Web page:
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The New Yorker

The New Yorker November 4, 2019

Founded in 1925, The New Yorker publishes the best writers of its time and has received more National Magazine Awards than any other magazine, for its groundbreaking reporting, authoritative analysis, and creative inspiration. The New Yorker takes readers beyond the weekly print magazine with the web, mobile, tablet, social media, and signature events. The New Yorker is at once a classic and at the leading edge.

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in this issue

2 min.

Raffi Khatchadourian (“The Burn List,” p. 42) has been a New Yorker staff writer since 2008. Carina Chocano (“Sweet Smell of Success,” p. 26) is a contributor to the Times Magazine and the author of “You Play the Girl,” which won a National Book Critics Circle Award for criticism. Joshua Yaffa (“The Swamp,” p. 32) is a Moscow correspondent for the magazine. Ariel Levy (The Talk of the Town, p. 17), a staff writer since 2008, is the author of, most recently, the memoir “The Rules Do Not Apply.” Richard McGuire (Cover) is a multidisciplinary artist. Original pages of his comic “Here,” from 1989, are on display at the Morgan Library & Museum until February 2nd. T. R. Hummer (Poem, p. 49) has published two essay collections and thirteen books of poetry, including “Eon” and…

3 min.
the mail

MEANINGS OF “GILGAMESH” Joan Acocella, in her review of Michael Schmidt’s “Gilgamesh: The Life of a Poem,” captures the timelessness of this ancient story (Books, October 14th). She points out that the poem has been studied for “only seven or eight” generations, as opposed to about a hundred and fifty for the Iliad and the Odyssey. The comparative recency of the scholarship, she writes, means that there is no “real tradition” for reading “Gilgamesh.” This may be true, but it is worth noting that, in Waldorf schools all over the world, fifth graders have been studying this epic as a standard part of the curriculum since the movement’s founding, in 1919. In my classroom, students read a version of the poem and, using Popsicle sticks as styluses, pressed wedge-shaped cuneiform into…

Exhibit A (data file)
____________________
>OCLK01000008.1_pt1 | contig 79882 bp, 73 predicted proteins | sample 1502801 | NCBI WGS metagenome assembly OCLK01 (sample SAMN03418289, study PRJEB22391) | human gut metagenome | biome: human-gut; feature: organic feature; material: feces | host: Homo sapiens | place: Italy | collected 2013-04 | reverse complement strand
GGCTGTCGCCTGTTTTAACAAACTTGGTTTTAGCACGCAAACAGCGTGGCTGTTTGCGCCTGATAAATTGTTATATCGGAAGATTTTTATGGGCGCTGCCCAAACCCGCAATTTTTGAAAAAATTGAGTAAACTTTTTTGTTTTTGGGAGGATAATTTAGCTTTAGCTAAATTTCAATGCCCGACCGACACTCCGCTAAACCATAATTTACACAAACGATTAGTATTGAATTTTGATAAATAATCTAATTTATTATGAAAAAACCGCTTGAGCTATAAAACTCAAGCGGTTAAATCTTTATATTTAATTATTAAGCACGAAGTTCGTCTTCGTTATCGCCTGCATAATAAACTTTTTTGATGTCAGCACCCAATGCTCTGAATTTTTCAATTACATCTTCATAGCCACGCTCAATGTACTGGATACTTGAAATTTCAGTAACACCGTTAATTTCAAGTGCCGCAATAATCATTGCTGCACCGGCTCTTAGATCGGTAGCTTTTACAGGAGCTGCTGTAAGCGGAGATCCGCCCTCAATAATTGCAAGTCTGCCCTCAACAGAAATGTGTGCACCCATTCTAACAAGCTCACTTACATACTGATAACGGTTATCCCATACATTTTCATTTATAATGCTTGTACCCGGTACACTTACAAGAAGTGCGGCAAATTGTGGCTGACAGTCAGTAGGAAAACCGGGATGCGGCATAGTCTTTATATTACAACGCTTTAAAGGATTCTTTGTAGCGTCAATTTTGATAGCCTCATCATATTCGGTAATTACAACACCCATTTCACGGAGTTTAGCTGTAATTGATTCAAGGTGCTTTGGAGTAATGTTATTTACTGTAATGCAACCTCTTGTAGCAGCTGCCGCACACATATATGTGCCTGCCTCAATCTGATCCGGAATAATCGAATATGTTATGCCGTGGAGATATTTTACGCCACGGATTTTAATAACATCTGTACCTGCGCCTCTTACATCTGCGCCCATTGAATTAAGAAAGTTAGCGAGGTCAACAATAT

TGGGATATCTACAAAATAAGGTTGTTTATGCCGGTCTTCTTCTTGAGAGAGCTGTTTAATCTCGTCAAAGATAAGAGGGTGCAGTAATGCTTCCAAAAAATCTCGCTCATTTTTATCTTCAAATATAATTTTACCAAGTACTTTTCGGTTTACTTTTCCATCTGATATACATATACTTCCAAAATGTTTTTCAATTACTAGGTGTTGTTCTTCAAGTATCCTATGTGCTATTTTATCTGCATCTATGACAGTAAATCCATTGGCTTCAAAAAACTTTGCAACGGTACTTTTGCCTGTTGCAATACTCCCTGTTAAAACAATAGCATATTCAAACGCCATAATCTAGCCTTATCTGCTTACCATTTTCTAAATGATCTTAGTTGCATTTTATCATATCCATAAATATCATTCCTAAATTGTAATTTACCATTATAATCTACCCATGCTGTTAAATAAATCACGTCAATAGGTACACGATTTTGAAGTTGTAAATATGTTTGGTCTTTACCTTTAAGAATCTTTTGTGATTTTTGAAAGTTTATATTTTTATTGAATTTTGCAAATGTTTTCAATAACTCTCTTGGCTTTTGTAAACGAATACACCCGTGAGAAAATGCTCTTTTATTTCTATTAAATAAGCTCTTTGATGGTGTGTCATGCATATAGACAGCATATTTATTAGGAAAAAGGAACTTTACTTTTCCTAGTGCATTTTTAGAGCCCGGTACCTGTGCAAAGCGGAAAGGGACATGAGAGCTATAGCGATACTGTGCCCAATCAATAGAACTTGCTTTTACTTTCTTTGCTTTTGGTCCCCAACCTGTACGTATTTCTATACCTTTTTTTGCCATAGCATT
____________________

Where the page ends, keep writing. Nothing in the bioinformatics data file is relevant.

27 min.
goings on about town: this week

In 1994, Rachel Feinstein (pictured) cast herself as Sleeping Beauty, spending her nights (and days) inside a storybook house she built for a group show in lower Manhattan. Her sculptures remain fairy-tale fanciful, but their contexts have become higher profile: this summer, the artist unveiled a new work on the grounds of Chatsworth House, in Derbyshire, England. On Nov. 1, the Jewish Museum opens “Maiden, Mother, Crone,” Feinstein’s first museum exhibition in the U.S. CLASSICAL MUSIC New York Philharmonic David Geffen Hall It’s hard to believe that neither the Swiss conductor Philippe Jordan nor the German violinist Julia Fischer has appeared with the New York Philharmonic in more than a decade. In the intervening years, both have built and burnished their reputations as some of the most sought-after and exciting performers in the classical…

3 min.
tables for two: llama san

In the U.S., eating beef heart may seem off-puttingly adventurous. Unlike, say, tripe, also known as stomach, the organ has no alias to hide behind; the diner must fully grapple with what it is. In Peru, eating beef heart—sliced into small pieces and grilled on a skewer, a preparation known as anticuchos—is as commonplace as eating a hot dog. Peruvians well know that the heart, cooked properly, is one of the most delicious parts of a cow, with a juicy texture and a clean beefy flavor similar to that of a hanger steak. To throw it away is wasteful not only in terms of sustainability but also in terms of pleasure. This is one reason to be grateful for Erik Ramirez, a chef born in New Jersey to Peruvian parents. He…

5 min.
comment: disorder in the house

By traditional civil-disobedience standards, the apparel of the protesters in the Capitol basement last Wednesday fell on the bespoke side. During the civil-rights movement, members of the Student Nonviolent Coordinating Committee favored overalls, in solidarity with the humble citizens whose rights were being denied. In 2017, women protesting the Inauguration of the nation’s most prominent misogynist were identifiable by the pink “pussy hats” they wore. By contrast, the thirty-some House Republicans—all of them white and all but a few male—who stormed a secure hearing room appeared less “We Shall Overcome” than “We Are Overcompensated.” The plan was to disrupt the deposition of Laura Cooper, a Deputy Assistant Secretary of Defense and an expert on Russia and Ukraine, who was to address a bipartisan group comprising members of the committees handling the…

4 min.
old west dept.: waiting for kanye

Wedding horror stories are a dime a dozen. But can anything beat having your wedding venue sold right out from under you, two weeks before the big day? Lance Arnold and Shyla Coleman, both registered nurses in Cody, Wyoming, found themselves in just this situation, when the ranch they’d planned to get married on was bought by Kanye West. For seven months they’d been organizing a September wedding in a barn, in the middle of a four-thousand-acre fishing property known as Monster Lake Ranch, where Lance’s father, Mike, worked as a caretaker. Then, the ranch’s owner suddenly sold the place to West. (The asking price was fourteen million dollars.) After an initial panic, the couple learned that West was keeping Mike Arnold on the payroll; perhaps, with a little diplomacy, the…